I do the Industry News column for the RWA-WF group, and Dear Author is one of the sites I check for their publishing news links. I was there earlier this week, and somehow I ended up reading a review of Not That Kind of Girl by Susan Donovan. It was a good review. I’m already a Susan Donovan fan, so I probably would buy it even without the review. Since I was at the site, I started reading the comments. (Hmm, I’m beginning to see the reason my time management isn’t working. But, hey, it gave me a blog topic.)
The first comment was about the cost. After reading the review, the commenter went to buy the book. But she saw the e-version was $7.99, the same price as the paper version, and she desisted. From then on, most of the comments were about the price, pretty much everyone agreeing with the first commenter (including me). One reason is that this book is DRM (Digital Rights Management) protected, which means you can’t share it with another reading device that you own or with a friend.
Susan Donovan popped in and after thanking the reviewer, she said:
“I do want to say one thing about the cost of Kindle and e-books. Please understand that most authors are no longer profiting from the sale of their work in mass-market paperback format. Paper sales are down across-the-board. Because of the industry transition to e-format, e-books can account for as more than a quarter of an author’s sales. (That’s what I heard in September — it’s probably much bigger by now!) In essence, buying a novel at cover price via Kindle or other e-format version is the same process as going to a store and buying a paperback book in its physical form. By paying cover price, you are allowing the author to make a living.”
Dear Author reviewer Robin/Janet replied much better than I can. Here’s just part of what she said:
“Unfortunately, with DRM, I cannot sell, give away, lend, or otherwise share my ebooks, and in many cases, I can’t even do that between my own devices. I have lost DRMd ebooks that my current devices can no longer read, and when the (not)agency model went into effect, I was in the process of buying digital books I could not get fulfillment on.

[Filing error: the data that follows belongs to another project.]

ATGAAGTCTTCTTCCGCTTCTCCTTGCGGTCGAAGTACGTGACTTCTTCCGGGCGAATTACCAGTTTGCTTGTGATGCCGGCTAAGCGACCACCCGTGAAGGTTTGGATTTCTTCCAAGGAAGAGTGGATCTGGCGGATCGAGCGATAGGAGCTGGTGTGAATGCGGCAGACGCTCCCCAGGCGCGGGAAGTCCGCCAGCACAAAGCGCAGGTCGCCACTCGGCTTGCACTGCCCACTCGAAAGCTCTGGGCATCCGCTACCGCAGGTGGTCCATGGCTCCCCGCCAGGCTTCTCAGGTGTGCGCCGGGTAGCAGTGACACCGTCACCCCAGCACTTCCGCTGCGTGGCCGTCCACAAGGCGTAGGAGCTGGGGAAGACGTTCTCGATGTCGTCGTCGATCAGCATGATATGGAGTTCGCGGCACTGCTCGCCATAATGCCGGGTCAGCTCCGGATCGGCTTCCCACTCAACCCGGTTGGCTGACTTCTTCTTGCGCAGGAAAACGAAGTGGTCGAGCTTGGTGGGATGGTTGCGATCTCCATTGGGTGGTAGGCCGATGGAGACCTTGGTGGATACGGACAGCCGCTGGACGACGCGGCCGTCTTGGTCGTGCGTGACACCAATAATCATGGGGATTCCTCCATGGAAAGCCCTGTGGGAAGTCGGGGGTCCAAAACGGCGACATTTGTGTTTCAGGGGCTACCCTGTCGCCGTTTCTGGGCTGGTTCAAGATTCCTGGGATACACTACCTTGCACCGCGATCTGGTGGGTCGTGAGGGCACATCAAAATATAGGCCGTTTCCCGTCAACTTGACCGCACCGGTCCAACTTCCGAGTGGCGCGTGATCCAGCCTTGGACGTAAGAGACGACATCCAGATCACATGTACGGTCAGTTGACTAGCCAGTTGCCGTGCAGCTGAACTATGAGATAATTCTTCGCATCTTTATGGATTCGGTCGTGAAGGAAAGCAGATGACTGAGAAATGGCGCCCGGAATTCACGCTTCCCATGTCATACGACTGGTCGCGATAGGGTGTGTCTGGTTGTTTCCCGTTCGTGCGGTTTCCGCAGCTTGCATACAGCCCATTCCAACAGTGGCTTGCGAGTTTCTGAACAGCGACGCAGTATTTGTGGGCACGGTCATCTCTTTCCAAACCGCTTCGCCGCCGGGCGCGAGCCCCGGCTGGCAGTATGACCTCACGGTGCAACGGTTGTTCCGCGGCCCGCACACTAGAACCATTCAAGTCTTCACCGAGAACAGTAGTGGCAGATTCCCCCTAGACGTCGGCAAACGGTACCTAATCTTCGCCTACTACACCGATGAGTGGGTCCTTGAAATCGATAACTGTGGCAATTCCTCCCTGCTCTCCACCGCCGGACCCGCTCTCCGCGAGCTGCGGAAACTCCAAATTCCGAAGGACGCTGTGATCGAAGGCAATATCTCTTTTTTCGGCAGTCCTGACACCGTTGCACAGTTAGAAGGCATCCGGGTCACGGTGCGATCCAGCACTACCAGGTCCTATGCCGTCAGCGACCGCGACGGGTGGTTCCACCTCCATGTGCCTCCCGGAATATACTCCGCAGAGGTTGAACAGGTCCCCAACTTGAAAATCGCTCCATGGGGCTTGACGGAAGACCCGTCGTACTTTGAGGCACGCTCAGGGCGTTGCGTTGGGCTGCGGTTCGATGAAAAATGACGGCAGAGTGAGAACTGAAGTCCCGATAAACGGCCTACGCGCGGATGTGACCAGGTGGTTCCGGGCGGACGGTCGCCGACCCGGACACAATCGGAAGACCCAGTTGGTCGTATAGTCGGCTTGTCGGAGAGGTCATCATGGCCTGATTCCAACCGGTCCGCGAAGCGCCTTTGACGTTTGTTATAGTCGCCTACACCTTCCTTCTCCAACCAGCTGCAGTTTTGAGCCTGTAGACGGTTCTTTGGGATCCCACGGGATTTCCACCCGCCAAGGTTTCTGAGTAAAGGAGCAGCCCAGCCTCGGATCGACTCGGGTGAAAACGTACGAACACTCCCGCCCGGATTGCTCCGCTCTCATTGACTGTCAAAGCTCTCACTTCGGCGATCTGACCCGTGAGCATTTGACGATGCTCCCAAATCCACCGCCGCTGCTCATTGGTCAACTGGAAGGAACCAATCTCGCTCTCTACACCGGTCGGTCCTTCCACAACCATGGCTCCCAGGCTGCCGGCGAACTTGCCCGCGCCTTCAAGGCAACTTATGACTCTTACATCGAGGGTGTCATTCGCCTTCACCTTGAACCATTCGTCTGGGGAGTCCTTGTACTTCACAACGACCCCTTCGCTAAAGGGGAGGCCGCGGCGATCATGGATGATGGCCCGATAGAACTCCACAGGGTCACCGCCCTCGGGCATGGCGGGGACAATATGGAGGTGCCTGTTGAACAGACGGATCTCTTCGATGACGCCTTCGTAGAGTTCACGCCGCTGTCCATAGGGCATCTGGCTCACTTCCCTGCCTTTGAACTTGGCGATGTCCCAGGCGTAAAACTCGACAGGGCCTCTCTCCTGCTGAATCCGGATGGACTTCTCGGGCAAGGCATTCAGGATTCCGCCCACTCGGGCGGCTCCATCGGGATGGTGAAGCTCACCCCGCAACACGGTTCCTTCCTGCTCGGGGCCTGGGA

So from your perspective, you want to get paid more, and from mine, I want the same rights for my digital books as for paper. Should we make each other responsible for those things? Obviously not. The publisher stands in the middle, coordinating all of this. As an author, you negotiate your contract for digital royalties, and as a reader, I have basically no recourse to protest IMO inflated ebook prices coming from traditional publishers except refusing to purchase (because traditional publishers do not view readers as their customers). Contrary to what some publishers seem to think, many of us will not buy paper when ebooks are too expensive. In fact, I offered my paper ARC of Not That Kind of Girl to no fewer than five people who were interested in the book, and all refused. For more and more readers, it’s digital or nothing. And with limited reader rights, we believe the price should reflect that.”
One thing that wasn’t mentioned in the comments is that prices are made up. The publisher charges what he/she/the marketing dept./whatever thinks people will pay. What the market will bear. As evidenced by the Dear Author comments, most readers won’t pay the same price for digital as paper. The market is NOT bearing it. Some publishers already recognize this. Others are refusing to see it. Eventually, I’m sure they will, but until then, it’s going to cost their authors money.
I thought I’d note that most self-published writers I know (including myself) do not have their books DRM protected. Every online retailer offers this, but we refuse for a reason. Readers hate it, and we want to sell books. Isn’t that what publishers want too? And if they think that the DRM protects books from being pirated, they’re sadly mistaken. But that’s another topic.
Where do you stand on this?